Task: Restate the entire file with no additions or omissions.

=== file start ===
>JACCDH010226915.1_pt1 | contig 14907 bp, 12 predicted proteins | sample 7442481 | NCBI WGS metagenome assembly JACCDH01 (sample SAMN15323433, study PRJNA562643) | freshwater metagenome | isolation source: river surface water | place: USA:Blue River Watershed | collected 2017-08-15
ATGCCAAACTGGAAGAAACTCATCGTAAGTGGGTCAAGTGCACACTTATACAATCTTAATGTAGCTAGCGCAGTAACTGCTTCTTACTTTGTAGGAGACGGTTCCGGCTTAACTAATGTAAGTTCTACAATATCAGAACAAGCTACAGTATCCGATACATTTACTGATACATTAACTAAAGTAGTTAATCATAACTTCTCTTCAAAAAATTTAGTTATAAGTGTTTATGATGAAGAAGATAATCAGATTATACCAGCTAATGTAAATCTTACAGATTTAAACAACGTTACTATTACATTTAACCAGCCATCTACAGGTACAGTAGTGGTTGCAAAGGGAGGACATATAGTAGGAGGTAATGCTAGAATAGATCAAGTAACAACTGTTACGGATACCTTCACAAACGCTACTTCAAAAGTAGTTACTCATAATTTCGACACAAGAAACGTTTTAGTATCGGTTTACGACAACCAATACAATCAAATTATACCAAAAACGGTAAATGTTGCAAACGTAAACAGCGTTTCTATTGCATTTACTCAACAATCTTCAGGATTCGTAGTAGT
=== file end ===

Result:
>JACCDH010226915.1_pt1 | contig 14907 bp, 12 predicted proteins | sample 7442481 | NCBI WGS metagenome assembly JACCDH01 (sample SAMN15323433, study PRJNA562643) | freshwater metagenome | isolation source: river surface water | place: USA:Blue River Watershed | collected 2017-08-15
ATGCCAAACTGGAAGAAACTCATCGTAAGTGGGTCAAGTGCACACTTATACAATCTTAATGTAGCTAGCGCAGTAACTGCTTCTTACTTTGTAGGAGACGGTTCCGGCTTAACTAATGTAAGTTCTACAATATCAGAACAAGCTACAGTATCCGATACATTTACTGATACATTAACTAAAGTAGTTAATCATAACTTCTCTTCAAAAAATTTAGTTATAAGTGTTTATGATGAAGAAGATAATCAGATTATACCAGCTAATGTAAATCTTACAGATTTAAACAACGTTACTATTACATTTAACCAGCCATCTACAGGTACAGTAGTGGTTGCAAAGGGAGGACATATAGTAGGAGGTAATGCTAGAATAGATCAAGTAACAACTGTTACGGATACCTTCACAAACGCTACTTCAAAAGTAGTTACTCATAATTTCGACACAAGAAACGTTTTAGTATCGGTTTACGACAACCAATACAATCAAATTATACCAAAAACGGTAAATGTTGCAAACGTAAACAGCGTTTCTATTGCATTTACTCAACAATCTTCAGGATTCGTAGTAGT